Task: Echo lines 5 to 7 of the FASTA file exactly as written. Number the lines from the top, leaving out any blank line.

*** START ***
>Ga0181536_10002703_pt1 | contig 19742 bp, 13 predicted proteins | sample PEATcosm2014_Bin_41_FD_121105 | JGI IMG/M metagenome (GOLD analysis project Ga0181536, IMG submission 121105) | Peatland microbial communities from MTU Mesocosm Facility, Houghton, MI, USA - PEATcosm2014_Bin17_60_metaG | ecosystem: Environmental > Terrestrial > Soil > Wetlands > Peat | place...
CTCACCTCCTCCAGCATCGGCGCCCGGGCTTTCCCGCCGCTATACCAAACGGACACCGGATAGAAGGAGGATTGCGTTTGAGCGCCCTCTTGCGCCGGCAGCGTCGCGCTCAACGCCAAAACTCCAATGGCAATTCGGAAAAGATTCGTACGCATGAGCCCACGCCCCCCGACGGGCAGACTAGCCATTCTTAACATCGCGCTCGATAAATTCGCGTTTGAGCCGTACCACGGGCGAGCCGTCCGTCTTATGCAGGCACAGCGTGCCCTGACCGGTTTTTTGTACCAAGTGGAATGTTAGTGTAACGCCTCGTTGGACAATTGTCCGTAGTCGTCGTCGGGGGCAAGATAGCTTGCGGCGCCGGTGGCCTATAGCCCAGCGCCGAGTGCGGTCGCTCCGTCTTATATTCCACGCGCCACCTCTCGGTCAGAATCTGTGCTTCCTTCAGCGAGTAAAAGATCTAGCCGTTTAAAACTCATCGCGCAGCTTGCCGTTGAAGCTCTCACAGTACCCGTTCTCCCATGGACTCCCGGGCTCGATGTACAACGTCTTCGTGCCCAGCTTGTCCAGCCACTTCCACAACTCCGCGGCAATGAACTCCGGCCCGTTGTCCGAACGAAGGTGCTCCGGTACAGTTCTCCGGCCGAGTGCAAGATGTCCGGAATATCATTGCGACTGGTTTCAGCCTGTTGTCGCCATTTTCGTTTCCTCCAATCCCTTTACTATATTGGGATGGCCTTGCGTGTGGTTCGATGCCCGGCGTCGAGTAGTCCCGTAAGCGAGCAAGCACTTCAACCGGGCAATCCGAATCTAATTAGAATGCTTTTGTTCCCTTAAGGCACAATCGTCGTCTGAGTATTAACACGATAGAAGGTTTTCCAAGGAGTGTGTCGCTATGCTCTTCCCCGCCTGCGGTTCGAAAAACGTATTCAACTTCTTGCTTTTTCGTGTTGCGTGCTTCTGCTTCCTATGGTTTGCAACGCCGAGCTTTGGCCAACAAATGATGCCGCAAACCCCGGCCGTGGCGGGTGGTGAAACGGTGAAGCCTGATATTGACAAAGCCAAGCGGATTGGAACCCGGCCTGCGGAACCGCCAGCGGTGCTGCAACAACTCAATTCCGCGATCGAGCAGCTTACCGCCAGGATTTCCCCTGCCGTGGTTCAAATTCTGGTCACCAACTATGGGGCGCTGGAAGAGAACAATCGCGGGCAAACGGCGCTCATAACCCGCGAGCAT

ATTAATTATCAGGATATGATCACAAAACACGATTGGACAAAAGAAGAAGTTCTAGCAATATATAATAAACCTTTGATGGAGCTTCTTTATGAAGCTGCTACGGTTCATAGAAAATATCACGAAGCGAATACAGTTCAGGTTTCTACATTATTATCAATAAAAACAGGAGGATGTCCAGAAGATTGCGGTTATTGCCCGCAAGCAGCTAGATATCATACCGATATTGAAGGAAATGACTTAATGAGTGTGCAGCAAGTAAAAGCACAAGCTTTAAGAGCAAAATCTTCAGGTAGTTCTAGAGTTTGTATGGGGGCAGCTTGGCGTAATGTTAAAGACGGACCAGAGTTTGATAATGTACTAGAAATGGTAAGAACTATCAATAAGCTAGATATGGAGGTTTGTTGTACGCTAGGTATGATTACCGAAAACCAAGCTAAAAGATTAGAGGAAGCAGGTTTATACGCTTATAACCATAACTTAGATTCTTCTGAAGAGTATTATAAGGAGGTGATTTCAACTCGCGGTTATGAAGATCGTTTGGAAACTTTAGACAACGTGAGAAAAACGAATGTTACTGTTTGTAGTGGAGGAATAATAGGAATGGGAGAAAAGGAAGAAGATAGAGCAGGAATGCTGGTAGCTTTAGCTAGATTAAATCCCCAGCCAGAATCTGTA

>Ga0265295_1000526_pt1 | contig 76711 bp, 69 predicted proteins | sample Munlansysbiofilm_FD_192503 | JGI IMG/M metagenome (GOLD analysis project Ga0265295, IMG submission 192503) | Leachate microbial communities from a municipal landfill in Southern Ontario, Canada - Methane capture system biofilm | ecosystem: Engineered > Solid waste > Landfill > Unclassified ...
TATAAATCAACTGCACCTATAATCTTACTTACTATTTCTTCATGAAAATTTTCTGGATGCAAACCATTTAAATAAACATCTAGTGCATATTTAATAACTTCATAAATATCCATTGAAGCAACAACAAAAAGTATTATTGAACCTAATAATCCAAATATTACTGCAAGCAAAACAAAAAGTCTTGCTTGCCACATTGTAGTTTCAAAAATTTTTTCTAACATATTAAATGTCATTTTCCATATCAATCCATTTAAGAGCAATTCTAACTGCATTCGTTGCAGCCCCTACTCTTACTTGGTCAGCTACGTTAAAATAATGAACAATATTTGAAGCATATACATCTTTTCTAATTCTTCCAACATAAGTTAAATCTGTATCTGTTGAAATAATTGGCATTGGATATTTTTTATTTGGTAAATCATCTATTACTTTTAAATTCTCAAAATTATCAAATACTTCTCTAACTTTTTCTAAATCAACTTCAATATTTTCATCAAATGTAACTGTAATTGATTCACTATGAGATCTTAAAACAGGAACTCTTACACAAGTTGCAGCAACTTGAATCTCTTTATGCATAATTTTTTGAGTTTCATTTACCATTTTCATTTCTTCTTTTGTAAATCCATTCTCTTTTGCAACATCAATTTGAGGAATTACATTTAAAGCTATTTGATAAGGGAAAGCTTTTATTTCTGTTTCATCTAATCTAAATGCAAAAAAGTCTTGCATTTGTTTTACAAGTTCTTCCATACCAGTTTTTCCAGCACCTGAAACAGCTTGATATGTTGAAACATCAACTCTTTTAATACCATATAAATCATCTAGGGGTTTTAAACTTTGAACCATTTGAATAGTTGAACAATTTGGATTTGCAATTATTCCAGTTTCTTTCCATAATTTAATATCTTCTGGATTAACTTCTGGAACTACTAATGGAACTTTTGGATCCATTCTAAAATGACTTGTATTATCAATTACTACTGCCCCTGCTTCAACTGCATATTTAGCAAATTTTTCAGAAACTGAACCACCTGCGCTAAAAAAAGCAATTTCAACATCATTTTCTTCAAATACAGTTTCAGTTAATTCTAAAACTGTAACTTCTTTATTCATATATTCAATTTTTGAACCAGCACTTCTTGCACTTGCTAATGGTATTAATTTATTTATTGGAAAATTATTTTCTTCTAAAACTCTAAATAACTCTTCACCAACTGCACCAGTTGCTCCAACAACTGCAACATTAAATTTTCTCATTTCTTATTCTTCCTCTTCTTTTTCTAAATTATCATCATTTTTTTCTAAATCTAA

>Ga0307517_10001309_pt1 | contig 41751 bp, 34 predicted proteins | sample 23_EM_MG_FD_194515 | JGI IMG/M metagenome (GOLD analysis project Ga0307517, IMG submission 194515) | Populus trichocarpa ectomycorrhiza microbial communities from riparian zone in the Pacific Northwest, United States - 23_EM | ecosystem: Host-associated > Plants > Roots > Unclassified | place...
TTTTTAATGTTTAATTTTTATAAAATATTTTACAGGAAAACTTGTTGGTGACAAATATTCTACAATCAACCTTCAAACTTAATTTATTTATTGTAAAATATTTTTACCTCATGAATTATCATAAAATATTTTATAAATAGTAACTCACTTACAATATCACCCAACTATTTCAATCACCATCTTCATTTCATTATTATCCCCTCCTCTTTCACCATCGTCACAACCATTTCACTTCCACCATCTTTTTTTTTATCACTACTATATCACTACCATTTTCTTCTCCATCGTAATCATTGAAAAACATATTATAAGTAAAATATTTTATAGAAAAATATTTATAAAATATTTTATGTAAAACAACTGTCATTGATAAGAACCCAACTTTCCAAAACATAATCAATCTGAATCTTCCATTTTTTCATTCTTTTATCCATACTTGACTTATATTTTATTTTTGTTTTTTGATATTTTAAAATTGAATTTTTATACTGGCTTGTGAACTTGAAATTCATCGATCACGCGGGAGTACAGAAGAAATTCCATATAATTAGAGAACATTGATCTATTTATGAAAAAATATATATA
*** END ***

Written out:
TATAAATCAACTGCACCTATAATCTTACTTACTATTTCTTCATGAAAATTTTCTGGATGCAAACCATTTAAATAAACATCTAGTGCATATTTAATAACTTCATAAATATCCATTGAAGCAACAACAAAAAGTATTATTGAACCTAATAATCCAAATATTACTGCAAGCAAAACAAAAAGTCTTGCTTGCCACATTGTAGTTTCAAAAATTTTTTCTAACATATTAAATGTCATTTTCCATATCAATCCATTTAAGAGCAATTCTAACTGCATTCGTTGCAGCCCCTACTCTTACTTGGTCAGCTACGTTAAAATAATGAACAATATTTGAAGCATATACATCTTTTCTAATTCTTCCAACATAAGTTAAATCTGTATCTGTTGAAATAATTGGCATTGGATATTTTTTATTTGGTAAATCATCTATTACTTTTAAATTCTCAAAATTATCAAATACTTCTCTAACTTTTTCTAAATCAACTTCAATATTTTCATCAAATGTAACTGTAATTGATTCACTATGAGATCTTAAAACAGGAACTCTTACACAAGTTGCAGCAACTTGAATCTCTTTATGCATAATTTTTTGAGTTTCATTTACCATTTTCATTTCTTCTTTTGTAAATCCATTCTCTTTTGCAACATCAATTTGAGGAATTACATTTAAAGCTATTTGATAAGGGAAAGCTTTTATTTCTGTTTCATCTAATCTAAATGCAAAAAAGTCTTGCATTTGTTTTACAAGTTCTTCCATACCAGTTTTTCCAGCACCTGAAACAGCTTGATATGTTGAAACATCAACTCTTTTAATACCATATAAATCATCTAGGGGTTTTAAACTTTGAACCATTTGAATAGTTGAACAATTTGGATTTGCAATTATTCCAGTTTCTTTCCATAATTTAATATCTTCTGGATTAACTTCTGGAACTACTAATGGAACTTTTGGATCCATTCTAAAATGACTTGTATTATCAATTACTACTGCCCCTGCTTCAACTGCATATTTAGCAAATTTTTCAGAAACTGAACCACCTGCGCTAAAAAAAGCAATTTCAACATCATTTTCTTCAAATACAGTTTCAGTTAATTCTAAAACTGTAACTTCTTTATTCATATATTCAATTTTTGAACCAGCACTTCTTGCACTTGCTAATGGTATTAATTTATTTATTGGAAAATTATTTTCTTCTAAAACTCTAAATAACTCTTCACCAACTGCACCAGTTGCTCCAACAACTGCAACATTAAATTTTCTCATTTCTTATTCTTCCTCTTCTTTTTCTAAATTATCATCATTTTTTTCTAAATCTAA

>Ga0307517_10001309_pt1 | contig 41751 bp, 34 predicted proteins | sample 23_EM_MG_FD_194515 | JGI IMG/M metagenome (GOLD analysis project Ga0307517, IMG submission 194515) | Populus trichocarpa ectomycorrhiza microbial communities from riparian zone in the Pacific Northwest, United States - 23_EM | ecosystem: Host-associated > Plants > Roots > Unclassified | place...
TTTTTAATGTTTAATTTTTATAAAATATTTTACAGGAAAACTTGTTGGTGACAAATATTCTACAATCAACCTTCAAACTTAATTTATTTATTGTAAAATATTTTTACCTCATGAATTATCATAAAATATTTTATAAATAGTAACTCACTTACAATATCACCCAACTATTTCAATCACCATCTTCATTTCATTATTATCCCCTCCTCTTTCACCATCGTCACAACCATTTCACTTCCACCATCTTTTTTTTTATCACTACTATATCACTACCATTTTCTTCTCCATCGTAATCATTGAAAAACATATTATAAGTAAAATATTTTATAGAAAAATATTTATAAAATATTTTATGTAAAACAACTGTCATTGATAAGAACCCAACTTTCCAAAACATAATCAATCTGAATCTTCCATTTTTTCATTCTTTTATCCATACTTGACTTATATTTTATTTTTGTTTTTTGATATTTTAAAATTGAATTTTTATACTGGCTTGTGAACTTGAAATTCATCGATCACGCGGGAGTACAGAAGAAATTCCATATAATTAGAGAACATTGATCTATTTATGAAAAAATATATATA